The Twitter Exodus affects teams tasked with regulatory and content issues globally

Elon Musk’s move to purge Twitter Inc. employees who don’t buy into his vision has led to a wave of departures among policy and safety officials around the world, prompting questions from regulators in key jurisdictions about the site’s ongoing compliance efforts.

The employee departures in recent days include dozens of people spread across units such as government policy, legal affairs and Twitter’s “trust and safety” department, which is responsible for functions such as drafting content moderation policies, according to current and former employees, postings in social media and emails sent to work addresses of people who used to work at Twitter who have recently recovered. They set off from hubs including Dublin, Singapore and San Francisco.

Many of the departures follow Mr. Musk’s ultimatum late last week that employees commit to working long hours and being “extremely hardcore” or face buyouts. Hundreds or more employees refused to engage with what Mr. Musk called Twitter 2.0 and were locked out of company systems. It comes after layoffs in early November that cut roughly half of the company’s staff.

Twitter held a new round of job cuts affecting engineers late Wednesday ahead of the U.S. Thanksgiving holiday, people familiar with the matter said. The exact extent could not be immediately learned, although some people believe that dozens of employees have been let go.

Twitter sent the fired engineers an email saying their code was unsatisfactory and offering four weeks of severance, some of the people said. Some other engineers received an email warning them to improve their performance to keep their jobs, the people said.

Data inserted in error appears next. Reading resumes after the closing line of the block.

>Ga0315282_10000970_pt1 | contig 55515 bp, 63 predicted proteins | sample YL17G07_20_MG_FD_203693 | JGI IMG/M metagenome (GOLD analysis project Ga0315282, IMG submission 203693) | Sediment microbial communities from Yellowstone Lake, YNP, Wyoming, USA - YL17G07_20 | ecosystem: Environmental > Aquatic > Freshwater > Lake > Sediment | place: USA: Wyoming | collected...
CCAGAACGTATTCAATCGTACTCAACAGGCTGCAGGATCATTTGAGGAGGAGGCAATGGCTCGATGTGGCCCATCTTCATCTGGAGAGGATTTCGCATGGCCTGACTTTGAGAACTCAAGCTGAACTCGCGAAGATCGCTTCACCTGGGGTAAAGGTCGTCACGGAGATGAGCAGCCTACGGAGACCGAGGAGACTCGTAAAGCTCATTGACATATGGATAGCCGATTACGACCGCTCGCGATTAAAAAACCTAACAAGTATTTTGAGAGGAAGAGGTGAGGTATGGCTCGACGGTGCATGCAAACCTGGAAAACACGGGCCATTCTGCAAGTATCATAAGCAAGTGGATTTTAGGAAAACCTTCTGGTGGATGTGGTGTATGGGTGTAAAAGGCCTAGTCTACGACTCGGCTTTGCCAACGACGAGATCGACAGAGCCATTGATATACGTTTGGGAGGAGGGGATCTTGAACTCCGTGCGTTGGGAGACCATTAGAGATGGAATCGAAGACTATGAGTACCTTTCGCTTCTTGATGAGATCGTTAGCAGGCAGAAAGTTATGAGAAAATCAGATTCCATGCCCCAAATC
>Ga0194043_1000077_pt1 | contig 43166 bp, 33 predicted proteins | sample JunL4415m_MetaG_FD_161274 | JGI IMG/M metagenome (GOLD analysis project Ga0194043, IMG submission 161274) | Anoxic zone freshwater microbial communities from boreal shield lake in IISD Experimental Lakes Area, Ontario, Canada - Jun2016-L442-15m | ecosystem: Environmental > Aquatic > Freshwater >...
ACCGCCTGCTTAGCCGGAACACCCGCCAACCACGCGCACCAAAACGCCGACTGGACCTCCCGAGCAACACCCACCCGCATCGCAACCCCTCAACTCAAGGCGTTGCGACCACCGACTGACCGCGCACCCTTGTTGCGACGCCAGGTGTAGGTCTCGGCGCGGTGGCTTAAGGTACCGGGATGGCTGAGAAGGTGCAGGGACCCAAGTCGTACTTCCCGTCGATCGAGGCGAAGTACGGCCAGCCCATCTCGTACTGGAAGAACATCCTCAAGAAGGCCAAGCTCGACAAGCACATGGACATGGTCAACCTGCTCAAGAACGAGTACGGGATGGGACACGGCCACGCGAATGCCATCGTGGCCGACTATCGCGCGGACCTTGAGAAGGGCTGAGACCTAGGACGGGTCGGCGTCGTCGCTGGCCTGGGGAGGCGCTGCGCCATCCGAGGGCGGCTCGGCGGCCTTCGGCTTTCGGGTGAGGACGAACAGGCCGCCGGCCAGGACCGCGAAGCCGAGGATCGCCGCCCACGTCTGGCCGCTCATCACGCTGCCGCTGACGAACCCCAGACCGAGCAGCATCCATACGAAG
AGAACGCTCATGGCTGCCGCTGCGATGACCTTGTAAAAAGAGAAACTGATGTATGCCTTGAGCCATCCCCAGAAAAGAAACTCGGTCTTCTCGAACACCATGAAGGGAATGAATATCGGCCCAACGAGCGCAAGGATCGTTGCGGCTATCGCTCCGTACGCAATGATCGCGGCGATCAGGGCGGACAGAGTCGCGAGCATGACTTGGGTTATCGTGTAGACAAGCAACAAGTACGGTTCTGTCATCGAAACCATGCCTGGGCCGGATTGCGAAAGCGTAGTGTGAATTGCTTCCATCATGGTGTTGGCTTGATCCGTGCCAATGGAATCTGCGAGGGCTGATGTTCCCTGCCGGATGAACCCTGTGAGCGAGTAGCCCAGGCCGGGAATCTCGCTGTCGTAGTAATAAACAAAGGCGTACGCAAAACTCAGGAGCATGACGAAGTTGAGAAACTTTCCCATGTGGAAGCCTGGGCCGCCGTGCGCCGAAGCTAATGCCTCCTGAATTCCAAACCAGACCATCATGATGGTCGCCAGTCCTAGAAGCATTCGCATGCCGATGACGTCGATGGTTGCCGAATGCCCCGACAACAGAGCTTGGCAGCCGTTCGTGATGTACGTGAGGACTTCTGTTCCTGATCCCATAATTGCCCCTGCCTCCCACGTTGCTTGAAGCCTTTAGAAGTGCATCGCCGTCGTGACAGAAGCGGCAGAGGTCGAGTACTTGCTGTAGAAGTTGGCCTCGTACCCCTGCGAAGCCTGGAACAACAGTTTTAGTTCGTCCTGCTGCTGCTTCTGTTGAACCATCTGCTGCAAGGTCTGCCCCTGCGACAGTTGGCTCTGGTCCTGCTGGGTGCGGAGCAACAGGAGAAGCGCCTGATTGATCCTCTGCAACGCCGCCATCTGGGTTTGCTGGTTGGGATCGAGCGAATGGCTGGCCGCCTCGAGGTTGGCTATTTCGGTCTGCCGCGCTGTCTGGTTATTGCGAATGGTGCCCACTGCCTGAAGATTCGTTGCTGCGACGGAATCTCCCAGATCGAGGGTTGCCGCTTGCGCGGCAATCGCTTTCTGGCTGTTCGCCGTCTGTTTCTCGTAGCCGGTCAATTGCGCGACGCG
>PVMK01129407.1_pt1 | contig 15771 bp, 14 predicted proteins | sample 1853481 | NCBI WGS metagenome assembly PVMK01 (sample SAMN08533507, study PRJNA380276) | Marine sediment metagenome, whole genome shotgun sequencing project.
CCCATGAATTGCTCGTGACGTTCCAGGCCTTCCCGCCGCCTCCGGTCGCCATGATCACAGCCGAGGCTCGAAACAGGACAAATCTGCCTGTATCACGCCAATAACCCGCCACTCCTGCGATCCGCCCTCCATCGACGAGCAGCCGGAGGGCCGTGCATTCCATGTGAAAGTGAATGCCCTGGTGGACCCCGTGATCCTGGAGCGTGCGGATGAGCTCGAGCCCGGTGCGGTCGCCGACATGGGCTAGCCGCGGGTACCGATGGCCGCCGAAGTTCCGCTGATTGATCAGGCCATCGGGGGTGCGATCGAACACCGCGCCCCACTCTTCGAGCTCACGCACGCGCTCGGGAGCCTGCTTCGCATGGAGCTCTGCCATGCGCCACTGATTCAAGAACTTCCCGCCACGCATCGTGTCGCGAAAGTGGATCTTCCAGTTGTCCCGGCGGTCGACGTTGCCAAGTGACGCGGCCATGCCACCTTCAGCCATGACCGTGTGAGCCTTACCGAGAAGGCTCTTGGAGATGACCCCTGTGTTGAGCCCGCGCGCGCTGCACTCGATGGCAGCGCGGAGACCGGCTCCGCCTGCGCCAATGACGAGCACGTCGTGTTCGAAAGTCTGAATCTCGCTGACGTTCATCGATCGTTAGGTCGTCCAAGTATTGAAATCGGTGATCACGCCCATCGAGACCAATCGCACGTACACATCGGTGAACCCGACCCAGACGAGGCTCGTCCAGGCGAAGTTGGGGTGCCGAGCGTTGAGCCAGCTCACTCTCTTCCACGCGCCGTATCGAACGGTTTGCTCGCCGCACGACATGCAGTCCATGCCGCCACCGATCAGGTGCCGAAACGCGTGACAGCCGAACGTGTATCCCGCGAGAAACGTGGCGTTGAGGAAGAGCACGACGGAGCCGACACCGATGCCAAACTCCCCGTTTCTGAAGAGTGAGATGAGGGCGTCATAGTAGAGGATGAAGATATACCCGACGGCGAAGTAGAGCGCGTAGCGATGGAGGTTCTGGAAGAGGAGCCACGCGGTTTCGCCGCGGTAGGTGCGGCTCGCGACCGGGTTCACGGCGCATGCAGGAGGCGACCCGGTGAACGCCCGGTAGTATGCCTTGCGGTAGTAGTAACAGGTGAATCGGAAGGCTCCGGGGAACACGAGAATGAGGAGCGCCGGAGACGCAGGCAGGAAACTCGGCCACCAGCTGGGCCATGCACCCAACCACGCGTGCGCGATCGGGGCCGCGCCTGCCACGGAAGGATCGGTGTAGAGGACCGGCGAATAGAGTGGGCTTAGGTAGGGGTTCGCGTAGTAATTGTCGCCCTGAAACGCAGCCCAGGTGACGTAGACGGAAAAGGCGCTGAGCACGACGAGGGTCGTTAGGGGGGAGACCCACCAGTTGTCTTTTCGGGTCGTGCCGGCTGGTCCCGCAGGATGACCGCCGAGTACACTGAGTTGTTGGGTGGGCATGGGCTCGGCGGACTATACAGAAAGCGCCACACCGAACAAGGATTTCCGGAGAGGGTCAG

Ireland’s data protection commission said this week it is asking Twitter whether it still has enough staff to ensure compliance with the European Union’s privacy law, the General Data Protection Regulation, or GDPR. The company told the Irish data regulator last week that it had done so but was still reviewing the impact of the staff departure, a spokesman for the Irish regulator said.

He said Twitter had appointed an interim chief data protection officer, a duty under the GDPR, following the departure of Damien Kieran, who had held the role but left shortly after the first round of layoffs.

In France, meanwhile, the country’s communications regulator said it sent a letter last Friday asking Twitter to explain by this week whether it has enough staff to moderate hate speech, considered illegal under French law – under which Twitter can face legal injunctions and fines.

The staff departure comes as Twitter holds talks with the EU over the bloc’s new social media law, called the Digital Services Act, which will apply tougher rules to larger platforms like Twitter by the middle of next year. Didier Reynders, the EU justice commissioner, is due to attend a previously scheduled meeting with Twitter executives in Ireland on Thursday. He plans to ask about the company’s ability to comply with the law and meet its commitments to protect data and tackle hate speech online, according to an EU official familiar with the trip.

Vera Jourova, vice-president of the EU executive, said she was concerned by reports of massive redundancies at Twitter in Europe. “European laws continue to apply to Twitter, regardless of who owns it,” she said.


What will be the impact on Twitter of cutting staff to oversee regulatory and content issues? Join the conversation below.

Mr Musk said he would follow the laws of the countries where Twitter operates and that it “cannot become a free hell environment”.

Twitter did not respond to a request for comment.

Late on Wednesday, Mr. Musk tweeted that the number of views of tweets he described as “hate speech” had fallen below levels seen before a spike in such views in late October.
“Congratulations to the Twitter team!” Mr. Musk wrote.